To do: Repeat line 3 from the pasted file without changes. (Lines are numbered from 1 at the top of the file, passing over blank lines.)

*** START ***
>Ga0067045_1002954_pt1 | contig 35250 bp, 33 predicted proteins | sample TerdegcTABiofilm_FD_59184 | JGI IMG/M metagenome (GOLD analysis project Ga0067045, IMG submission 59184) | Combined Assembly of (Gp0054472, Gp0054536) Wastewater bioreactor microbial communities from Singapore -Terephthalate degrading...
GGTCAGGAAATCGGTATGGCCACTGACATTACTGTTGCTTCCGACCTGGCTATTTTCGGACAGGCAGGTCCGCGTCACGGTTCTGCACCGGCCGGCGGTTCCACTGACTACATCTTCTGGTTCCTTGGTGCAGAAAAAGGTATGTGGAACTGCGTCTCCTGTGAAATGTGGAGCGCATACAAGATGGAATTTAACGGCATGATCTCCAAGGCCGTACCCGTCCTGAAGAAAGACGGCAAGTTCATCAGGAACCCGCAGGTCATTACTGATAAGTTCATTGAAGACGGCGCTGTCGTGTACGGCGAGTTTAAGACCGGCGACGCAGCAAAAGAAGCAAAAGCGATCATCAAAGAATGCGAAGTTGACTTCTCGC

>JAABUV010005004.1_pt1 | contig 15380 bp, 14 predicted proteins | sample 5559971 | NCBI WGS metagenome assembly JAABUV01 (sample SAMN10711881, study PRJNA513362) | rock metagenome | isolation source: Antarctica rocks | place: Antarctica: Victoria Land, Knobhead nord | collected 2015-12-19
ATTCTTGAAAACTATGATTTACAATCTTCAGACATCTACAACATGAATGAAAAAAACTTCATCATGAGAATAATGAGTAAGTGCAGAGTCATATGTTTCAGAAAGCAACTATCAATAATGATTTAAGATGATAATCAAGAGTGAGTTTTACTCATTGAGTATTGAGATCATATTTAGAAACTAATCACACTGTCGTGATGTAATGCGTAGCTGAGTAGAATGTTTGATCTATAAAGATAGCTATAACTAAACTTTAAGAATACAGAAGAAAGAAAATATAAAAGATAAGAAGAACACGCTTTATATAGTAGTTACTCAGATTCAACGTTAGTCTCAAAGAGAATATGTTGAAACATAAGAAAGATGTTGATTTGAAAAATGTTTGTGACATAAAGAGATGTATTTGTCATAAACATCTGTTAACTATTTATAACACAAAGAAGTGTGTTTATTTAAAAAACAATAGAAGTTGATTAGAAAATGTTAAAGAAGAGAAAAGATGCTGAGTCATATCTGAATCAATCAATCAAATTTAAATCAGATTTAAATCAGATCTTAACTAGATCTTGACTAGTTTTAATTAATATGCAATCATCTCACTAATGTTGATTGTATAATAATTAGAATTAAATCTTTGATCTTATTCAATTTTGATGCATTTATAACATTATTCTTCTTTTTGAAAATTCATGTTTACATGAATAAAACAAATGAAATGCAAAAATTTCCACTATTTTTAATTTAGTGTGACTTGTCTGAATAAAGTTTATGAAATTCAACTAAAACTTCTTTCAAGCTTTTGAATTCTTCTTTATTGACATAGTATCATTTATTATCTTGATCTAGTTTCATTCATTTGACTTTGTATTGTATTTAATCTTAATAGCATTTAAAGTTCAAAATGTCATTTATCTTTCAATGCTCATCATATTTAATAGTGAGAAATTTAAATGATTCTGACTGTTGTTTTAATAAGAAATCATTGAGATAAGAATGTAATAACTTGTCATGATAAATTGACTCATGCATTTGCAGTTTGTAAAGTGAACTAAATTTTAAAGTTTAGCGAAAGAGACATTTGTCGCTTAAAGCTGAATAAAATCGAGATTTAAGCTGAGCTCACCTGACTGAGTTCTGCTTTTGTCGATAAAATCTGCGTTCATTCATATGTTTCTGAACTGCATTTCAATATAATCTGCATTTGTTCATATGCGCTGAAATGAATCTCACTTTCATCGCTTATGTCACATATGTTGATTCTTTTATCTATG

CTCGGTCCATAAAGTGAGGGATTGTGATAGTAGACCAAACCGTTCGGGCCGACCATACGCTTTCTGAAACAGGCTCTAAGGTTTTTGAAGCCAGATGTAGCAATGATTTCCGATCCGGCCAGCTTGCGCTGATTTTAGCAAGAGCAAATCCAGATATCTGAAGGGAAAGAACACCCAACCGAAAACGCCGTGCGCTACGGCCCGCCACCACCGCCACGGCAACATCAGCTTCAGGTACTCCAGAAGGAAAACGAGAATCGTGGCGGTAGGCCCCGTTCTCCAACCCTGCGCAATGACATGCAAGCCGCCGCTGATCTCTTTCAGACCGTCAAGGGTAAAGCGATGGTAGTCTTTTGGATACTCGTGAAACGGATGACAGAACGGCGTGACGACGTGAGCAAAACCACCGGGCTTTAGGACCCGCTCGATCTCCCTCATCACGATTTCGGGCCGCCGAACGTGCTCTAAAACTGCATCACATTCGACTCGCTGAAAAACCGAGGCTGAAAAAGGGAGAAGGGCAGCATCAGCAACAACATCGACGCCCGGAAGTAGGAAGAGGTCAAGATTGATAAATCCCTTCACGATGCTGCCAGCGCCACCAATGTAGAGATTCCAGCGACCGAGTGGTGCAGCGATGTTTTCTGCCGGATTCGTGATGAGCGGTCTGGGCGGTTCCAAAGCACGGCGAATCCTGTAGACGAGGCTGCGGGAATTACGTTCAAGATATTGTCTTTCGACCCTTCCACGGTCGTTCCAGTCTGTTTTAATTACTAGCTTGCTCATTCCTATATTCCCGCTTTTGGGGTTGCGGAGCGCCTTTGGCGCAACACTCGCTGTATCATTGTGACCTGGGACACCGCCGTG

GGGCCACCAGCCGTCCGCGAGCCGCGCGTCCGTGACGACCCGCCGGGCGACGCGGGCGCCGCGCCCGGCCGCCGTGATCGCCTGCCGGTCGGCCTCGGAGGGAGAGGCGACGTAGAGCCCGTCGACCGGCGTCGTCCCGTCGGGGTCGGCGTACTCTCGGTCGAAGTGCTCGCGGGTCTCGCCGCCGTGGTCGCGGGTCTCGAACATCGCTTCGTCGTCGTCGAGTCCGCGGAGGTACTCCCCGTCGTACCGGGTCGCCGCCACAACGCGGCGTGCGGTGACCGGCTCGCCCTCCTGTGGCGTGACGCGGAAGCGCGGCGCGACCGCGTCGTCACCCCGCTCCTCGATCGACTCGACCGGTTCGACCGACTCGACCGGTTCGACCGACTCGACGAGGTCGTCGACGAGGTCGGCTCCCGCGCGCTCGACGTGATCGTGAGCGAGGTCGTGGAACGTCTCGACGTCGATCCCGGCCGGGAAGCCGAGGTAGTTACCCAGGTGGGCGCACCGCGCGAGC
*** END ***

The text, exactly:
>JAABUV010005004.1_pt1 | contig 15380 bp, 14 predicted proteins | sample 5559971 | NCBI WGS metagenome assembly JAABUV01 (sample SAMN10711881, study PRJNA513362) | rock metagenome | isolation source: Antarctica rocks | place: Antarctica: Victoria Land, Knobhead nord | collected 2015-12-19